US debt ceiling crisis may cause temporary disruptions for aviation industry

US Treasury

A failure to raise the U.S. debt ceiling could have broad implications for the U.S. and global economy. This commentary focuses on how such a scenario, however unlikely, would affect the global airlines and airports sectors. If the debt ceiling is not lifted in a timely manner, we would expect the Treasury to prioritize debt payments. If this is short-lived, the macroeconomic impact could be modest. However, if this extends well into the summer months (the scenario contemplated in this analysis), the impact would be more severe. In the highly unlikely event that the U.S. government defaults on its debt, the economic and financial damage could be much worse. Note that we placed the United States of America’s AAA Issuer Ratings Under Review with Negative Implications on May 25 (see: “DBRS Morningstar Places United States Ratings Under Review With Negative Implications”).

Overall, we believe disruptions from the debt ceiling impasse would only slow air travel for later this year because most summer air travel is already booked. Furthermore, any disruptions in the short term would not be novel for the sector, which has traditionally been prone to numerous endogenous and exogenous shocks. Our ratings reflect these harsh realities, so they are unlikely to be affected. However, if the Treasury defaults on a debt payment, there certainly could be negative rating actions in the aviation sector.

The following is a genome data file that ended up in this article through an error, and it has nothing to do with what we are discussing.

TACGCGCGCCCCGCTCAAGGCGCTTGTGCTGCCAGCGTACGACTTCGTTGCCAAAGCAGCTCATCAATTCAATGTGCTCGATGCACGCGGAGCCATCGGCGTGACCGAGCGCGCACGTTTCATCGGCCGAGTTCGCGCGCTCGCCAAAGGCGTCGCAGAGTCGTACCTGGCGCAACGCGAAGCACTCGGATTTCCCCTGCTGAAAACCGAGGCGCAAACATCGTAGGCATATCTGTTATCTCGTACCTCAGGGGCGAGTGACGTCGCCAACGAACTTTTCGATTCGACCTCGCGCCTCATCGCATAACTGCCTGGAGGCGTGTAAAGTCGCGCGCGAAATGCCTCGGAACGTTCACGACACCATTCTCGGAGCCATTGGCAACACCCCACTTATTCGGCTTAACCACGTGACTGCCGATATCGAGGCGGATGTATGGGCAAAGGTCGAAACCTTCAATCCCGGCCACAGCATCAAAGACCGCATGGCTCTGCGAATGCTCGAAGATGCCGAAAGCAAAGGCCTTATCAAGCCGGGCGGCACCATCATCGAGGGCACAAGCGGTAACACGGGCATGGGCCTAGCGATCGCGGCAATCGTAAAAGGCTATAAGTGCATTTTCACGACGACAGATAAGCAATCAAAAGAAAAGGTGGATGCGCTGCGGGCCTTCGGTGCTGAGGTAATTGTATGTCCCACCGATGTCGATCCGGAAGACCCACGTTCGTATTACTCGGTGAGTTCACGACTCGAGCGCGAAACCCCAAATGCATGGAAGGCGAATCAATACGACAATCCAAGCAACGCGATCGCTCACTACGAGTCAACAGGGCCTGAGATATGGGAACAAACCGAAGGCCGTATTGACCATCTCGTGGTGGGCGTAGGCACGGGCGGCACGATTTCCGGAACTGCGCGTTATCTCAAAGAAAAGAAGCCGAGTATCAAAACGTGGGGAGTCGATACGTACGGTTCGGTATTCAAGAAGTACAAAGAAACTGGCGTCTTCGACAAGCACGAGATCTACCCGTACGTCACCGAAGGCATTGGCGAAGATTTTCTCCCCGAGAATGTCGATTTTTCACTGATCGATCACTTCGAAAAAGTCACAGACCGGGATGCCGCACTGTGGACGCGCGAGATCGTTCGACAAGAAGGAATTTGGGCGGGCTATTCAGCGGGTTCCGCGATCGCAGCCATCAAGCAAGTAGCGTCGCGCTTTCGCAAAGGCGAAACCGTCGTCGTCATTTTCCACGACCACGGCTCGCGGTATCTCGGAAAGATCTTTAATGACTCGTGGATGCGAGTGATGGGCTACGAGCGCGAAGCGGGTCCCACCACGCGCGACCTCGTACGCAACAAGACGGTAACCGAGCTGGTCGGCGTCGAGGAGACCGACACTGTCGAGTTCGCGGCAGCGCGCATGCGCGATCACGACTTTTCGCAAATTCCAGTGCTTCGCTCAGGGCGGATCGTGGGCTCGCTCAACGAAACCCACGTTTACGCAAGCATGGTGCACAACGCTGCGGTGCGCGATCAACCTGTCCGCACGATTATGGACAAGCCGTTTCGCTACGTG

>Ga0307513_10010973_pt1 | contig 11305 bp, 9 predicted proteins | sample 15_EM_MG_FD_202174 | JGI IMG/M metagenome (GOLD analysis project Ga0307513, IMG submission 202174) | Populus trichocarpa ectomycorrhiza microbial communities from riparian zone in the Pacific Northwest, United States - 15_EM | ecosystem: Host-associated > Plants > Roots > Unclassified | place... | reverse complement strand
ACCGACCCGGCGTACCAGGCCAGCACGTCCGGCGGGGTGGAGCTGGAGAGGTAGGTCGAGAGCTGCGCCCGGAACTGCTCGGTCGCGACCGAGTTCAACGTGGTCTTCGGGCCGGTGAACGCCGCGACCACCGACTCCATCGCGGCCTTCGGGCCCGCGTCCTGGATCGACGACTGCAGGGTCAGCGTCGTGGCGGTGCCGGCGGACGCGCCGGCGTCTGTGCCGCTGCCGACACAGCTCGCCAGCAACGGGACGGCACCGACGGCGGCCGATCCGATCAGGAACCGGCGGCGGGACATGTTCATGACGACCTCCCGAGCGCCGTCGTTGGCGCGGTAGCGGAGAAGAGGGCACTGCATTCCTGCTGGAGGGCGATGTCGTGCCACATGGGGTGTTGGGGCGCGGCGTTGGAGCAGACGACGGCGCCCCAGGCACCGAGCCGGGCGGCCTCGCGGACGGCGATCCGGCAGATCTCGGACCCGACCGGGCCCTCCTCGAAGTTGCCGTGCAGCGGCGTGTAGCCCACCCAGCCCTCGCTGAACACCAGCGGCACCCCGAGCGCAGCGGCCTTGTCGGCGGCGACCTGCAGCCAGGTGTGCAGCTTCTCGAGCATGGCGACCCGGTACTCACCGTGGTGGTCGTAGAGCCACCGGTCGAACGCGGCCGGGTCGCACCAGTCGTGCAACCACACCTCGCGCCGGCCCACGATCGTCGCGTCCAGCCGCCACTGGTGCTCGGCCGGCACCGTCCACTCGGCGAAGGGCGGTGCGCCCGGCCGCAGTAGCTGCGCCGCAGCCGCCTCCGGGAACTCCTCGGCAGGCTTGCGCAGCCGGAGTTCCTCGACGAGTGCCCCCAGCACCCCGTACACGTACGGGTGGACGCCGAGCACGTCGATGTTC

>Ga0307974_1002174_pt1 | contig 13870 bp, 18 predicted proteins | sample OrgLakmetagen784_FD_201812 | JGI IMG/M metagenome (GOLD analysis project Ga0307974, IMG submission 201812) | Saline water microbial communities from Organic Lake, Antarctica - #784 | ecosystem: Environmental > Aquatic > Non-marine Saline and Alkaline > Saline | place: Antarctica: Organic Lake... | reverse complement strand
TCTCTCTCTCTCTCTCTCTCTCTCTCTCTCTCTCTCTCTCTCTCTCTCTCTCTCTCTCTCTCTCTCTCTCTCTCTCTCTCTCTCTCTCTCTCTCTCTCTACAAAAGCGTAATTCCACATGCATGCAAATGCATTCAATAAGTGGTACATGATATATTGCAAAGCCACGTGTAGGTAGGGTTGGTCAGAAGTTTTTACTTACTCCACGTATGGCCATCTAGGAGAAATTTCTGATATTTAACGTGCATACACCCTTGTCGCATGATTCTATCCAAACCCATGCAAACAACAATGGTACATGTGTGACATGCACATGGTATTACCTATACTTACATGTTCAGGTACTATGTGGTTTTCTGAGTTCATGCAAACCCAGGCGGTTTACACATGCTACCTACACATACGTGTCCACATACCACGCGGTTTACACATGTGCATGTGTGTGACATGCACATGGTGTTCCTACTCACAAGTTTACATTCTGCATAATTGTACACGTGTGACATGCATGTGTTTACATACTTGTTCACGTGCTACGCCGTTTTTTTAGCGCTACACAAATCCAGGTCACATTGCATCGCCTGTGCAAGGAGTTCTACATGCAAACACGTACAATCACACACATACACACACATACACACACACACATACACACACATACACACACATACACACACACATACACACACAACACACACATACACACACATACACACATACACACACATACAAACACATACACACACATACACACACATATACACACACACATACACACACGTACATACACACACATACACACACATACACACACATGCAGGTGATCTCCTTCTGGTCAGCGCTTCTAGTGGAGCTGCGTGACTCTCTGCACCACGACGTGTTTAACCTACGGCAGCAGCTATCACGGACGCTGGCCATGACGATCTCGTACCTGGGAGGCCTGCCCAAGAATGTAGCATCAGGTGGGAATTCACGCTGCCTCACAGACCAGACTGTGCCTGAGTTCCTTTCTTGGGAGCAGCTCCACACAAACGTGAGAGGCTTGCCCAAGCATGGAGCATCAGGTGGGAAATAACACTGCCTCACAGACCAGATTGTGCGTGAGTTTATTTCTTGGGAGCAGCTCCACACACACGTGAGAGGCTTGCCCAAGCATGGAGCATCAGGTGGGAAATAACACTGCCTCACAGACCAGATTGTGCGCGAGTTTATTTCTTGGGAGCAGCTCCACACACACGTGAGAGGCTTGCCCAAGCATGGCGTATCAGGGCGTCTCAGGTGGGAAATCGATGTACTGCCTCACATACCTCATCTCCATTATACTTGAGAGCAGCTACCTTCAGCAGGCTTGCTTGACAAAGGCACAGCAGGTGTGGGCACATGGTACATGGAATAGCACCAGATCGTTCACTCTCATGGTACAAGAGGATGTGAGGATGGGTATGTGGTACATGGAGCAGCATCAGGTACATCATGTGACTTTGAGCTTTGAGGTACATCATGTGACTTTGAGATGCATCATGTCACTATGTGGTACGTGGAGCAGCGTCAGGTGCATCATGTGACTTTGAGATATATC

Failure to Raise the U.S. Debt Ceiling Can Temporarily Affect the Aviation Sector

Without access to additional funding beyond tax collections, the U.S. Treasury may have to prioritize debt payments to avoid a default and delay noninterest spending. This would imply that all noninterest expenditures, including Social Security, Medicare, and civil servant and military compensation, would need to be cut by 27%.1 Beyond the direct impact of the federal government’s reduced demand for air travel, this might affect the aviation sector in two indirect, but more material, ways. First, many essential air travel functions are performed by state-run departments like the Federal Aviation Administration, Transportation Security Administration, and National Transportation Safety Board. While these functions are likely to remain operational because of their essentiality, some disruptions could happen if funding shortfalls were to draw out wait times. Second, consumer confidence and spending, especially discretionary tourism-related air travel, could come under pressure. Again, this may not play out until later as a considerable proportion of summer travel is already booked.

Exogenous and Endogenous Shocks Are not Uncommon; Little Risk to Ratings in the Short Term

Temporary disruptions are a hallmark of the aviation sector and to be expected. Economic downturns, aircraft supplier delays, regional conflicts, and natural disasters are just some of the exogenous shocks that regularly buffet the passenger air travel sector. Endogenous shocks include labour strikes, staffing issues, and airline strategies that have traditionally led to boom-bust cycles. All this is to say that our ratings reflect this inherent volatility. Therefore, a relatively short-lived exogenous shock from the debt ceiling stalemate would not likely lead to negative rating actions. However, if the Treasury defaults on a debt payment, there could be rating implications across the sector.